No cars! The scenery is gorgeous, but best of all, there are no cars! Now there is the occasional mountain biker and a few of them are super-agro (and at 20-30 mph, can feel like you’ve been hit by a car), but in general I find it to be a much safer environment for running.
Always, always, always carry a map. Now maybe I’m just the kind of person that can get lost in my own backyard, but I’ve gotten lost about 10% of the time. If you aren't the type to get lost, you may run into me, and I will worship the ground you walk on if you can help.
It’s cheap. Unlike my wallet-sucking triathlon hobby, you don’t need much more than a pair of shoes and a trail map. But if you like gear, there’s no shortage of great stuff.
More insights to come. I already have my first race coming up – a test 14k in the Purisma Redwoods put on by Redwood Trails (www.redwoodtrails.com) – so I’ve got to clock some miles!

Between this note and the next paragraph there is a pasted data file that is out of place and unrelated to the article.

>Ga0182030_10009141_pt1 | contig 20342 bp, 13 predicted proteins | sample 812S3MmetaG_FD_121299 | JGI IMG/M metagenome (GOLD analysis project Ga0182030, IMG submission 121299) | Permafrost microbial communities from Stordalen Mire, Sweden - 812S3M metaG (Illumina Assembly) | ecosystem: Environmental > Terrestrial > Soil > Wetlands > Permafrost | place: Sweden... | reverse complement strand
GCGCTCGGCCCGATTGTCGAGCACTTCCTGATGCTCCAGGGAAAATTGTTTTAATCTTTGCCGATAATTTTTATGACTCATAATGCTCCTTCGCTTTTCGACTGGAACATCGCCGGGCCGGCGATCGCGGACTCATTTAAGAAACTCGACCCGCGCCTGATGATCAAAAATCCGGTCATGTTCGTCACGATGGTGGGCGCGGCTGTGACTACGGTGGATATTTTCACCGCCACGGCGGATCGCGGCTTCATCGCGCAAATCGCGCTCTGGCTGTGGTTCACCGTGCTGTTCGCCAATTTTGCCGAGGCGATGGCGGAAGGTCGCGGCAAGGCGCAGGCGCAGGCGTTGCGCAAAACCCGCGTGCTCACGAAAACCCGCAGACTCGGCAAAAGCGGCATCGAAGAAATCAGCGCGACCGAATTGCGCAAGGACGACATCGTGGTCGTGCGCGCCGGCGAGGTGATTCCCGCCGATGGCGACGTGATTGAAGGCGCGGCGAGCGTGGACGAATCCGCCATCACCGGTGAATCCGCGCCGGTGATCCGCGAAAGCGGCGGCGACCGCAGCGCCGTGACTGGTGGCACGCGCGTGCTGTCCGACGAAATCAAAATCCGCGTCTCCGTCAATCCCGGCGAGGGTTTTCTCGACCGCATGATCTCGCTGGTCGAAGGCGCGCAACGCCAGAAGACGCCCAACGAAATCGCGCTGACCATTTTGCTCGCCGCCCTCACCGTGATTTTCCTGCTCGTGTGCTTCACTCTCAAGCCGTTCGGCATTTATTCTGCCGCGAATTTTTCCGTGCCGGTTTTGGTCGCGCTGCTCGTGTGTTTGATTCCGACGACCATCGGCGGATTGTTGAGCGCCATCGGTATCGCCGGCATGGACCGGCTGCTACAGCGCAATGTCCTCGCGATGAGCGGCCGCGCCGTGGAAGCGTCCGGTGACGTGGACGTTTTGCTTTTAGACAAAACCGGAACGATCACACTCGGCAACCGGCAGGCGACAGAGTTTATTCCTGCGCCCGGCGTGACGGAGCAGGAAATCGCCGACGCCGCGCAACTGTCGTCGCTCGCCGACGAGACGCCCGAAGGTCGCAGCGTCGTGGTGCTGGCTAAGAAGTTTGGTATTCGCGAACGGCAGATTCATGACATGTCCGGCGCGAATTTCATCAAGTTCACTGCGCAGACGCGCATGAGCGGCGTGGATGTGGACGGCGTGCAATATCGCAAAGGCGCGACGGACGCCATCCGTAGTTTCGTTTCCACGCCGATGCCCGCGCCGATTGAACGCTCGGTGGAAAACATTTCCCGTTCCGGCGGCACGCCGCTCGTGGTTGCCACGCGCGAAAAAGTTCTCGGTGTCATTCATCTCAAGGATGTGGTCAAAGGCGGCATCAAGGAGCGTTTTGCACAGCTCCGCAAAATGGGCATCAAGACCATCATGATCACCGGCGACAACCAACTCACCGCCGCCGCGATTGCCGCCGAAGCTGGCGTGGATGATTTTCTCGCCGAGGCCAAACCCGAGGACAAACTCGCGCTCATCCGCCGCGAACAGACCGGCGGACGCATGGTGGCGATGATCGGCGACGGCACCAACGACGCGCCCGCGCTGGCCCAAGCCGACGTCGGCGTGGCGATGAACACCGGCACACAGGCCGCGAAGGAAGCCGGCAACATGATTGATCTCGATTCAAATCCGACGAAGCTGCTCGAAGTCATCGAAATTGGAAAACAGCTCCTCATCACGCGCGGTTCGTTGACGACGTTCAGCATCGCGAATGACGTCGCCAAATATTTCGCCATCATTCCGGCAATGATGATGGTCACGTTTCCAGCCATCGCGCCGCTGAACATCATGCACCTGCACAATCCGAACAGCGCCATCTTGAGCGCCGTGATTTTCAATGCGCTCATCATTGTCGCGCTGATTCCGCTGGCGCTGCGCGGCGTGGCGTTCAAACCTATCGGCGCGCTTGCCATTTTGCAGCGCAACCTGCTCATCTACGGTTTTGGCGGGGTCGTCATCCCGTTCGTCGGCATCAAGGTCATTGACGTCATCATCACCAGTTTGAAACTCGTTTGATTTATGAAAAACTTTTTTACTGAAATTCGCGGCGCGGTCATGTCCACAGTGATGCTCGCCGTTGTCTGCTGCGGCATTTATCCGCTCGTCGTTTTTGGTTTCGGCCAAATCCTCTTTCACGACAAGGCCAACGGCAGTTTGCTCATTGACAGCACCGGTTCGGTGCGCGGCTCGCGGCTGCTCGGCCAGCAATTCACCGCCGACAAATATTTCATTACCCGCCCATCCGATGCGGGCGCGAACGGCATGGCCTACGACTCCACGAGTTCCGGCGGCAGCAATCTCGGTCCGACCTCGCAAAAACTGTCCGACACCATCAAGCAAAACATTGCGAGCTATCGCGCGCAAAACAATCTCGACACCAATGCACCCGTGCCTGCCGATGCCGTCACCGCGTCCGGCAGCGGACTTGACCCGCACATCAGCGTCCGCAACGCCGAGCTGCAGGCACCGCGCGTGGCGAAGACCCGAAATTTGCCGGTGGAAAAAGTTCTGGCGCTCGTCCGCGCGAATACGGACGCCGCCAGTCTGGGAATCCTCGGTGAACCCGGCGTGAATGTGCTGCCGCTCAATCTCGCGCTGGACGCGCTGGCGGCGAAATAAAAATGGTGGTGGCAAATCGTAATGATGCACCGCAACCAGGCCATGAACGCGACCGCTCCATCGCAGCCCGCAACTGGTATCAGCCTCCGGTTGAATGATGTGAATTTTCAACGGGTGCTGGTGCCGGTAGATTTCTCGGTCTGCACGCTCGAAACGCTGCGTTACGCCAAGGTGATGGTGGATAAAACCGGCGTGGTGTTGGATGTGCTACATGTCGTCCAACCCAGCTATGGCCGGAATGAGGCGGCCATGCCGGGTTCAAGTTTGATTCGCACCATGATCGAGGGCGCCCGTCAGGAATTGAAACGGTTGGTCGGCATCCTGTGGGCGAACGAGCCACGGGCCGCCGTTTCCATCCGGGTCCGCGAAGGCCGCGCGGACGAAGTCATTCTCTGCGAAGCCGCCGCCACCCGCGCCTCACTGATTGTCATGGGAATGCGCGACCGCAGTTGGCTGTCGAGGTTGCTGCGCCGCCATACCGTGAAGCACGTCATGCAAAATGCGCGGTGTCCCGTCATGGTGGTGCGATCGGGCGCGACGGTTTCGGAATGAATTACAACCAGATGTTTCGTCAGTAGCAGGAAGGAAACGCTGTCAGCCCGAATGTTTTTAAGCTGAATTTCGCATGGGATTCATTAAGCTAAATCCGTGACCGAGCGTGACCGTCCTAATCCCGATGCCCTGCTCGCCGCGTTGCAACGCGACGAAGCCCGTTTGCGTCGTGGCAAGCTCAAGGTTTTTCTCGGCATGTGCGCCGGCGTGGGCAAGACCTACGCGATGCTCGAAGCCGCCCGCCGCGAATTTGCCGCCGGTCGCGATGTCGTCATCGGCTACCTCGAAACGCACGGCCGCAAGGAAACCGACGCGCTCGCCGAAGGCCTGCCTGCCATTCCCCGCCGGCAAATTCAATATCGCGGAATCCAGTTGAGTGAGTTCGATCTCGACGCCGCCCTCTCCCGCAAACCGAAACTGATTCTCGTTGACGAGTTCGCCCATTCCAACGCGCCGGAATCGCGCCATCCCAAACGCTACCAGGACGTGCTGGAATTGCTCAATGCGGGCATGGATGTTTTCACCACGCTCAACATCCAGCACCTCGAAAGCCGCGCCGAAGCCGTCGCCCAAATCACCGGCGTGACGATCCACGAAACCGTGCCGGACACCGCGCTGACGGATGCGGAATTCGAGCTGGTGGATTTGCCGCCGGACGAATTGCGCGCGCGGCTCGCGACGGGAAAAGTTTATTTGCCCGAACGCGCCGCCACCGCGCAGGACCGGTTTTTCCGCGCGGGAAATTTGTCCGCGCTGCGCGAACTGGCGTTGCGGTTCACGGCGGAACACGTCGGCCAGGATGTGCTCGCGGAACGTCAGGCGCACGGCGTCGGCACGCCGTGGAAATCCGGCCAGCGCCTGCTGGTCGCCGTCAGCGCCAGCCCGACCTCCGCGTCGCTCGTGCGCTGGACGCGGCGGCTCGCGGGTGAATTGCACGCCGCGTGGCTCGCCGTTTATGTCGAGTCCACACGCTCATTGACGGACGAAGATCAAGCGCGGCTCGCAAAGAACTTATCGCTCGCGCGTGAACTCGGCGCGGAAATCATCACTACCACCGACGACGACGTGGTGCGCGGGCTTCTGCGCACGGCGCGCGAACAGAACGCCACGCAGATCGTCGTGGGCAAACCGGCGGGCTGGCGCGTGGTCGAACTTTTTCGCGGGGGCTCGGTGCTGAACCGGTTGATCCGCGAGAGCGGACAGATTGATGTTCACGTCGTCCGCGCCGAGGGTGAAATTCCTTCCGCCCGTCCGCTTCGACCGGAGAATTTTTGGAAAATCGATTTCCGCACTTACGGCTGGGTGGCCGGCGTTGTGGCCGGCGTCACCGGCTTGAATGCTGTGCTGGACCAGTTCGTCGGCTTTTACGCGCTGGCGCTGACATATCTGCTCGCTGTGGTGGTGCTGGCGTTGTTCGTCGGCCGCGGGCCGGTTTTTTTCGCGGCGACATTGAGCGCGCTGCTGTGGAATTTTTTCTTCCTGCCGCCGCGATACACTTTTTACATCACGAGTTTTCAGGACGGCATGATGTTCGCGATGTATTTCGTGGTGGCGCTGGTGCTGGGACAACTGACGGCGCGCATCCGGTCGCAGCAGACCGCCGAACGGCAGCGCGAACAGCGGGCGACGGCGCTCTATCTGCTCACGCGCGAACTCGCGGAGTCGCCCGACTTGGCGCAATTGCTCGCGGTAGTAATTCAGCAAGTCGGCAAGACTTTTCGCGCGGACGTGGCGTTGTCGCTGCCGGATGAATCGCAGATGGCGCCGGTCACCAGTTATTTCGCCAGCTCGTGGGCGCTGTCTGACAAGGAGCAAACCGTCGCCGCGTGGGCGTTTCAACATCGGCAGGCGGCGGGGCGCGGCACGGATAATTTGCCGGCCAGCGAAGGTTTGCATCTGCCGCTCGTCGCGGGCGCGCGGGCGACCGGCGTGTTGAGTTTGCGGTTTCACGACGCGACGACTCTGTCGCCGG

Monday, February 02, 2004
By the time February, 2004 had rolled around, I had already spent a small fortune on registration fees for a pair of triathlons (Pacific Crest 1/2 Ironman in Bend, OR, and The World's Toughest 1/2 Ironman in Auburn, CA) and a couple of marathons. My logic went like this:
"You must sign up for at least two races to keep yourself motivated throughout the season. Anyone can get through an Olympic distance triathlon, so be sure to sign up for something that REQUIRES sticking to your training schedule like a 1/2 Ironman. Not falling on your face will be enough motivation to get up every morning."
I know, I know. I need help. Christi, my wife, thinks I'm nuts. I need to get out of dream world and take a good hard look at that 35 year old body that will soon be cursing at me. But for some reason I think if I race enough I will actually look good in Lycra (particularly the one piece tri suits that Christi calls a "unitard"...doesn't seem so sexy now).
I've also been eyeing a new trail running series put on by Trail Runner Magazine (www.trailrunnermag.com) called the TRM Trophy Series. It's the first year (so who knows what will happen), and there isn't much for prizes, but they have a great schedule of races. Seems like a good use of frequent flyer miles, and a great chance to see more of the great parks and open space preserves all over the States. Their competition seems a little long - March 1st to September 30th, and do as many races as you can - but another good reason to slow down and enjoy the scenery.
The flowers are budding...time to get off the couch.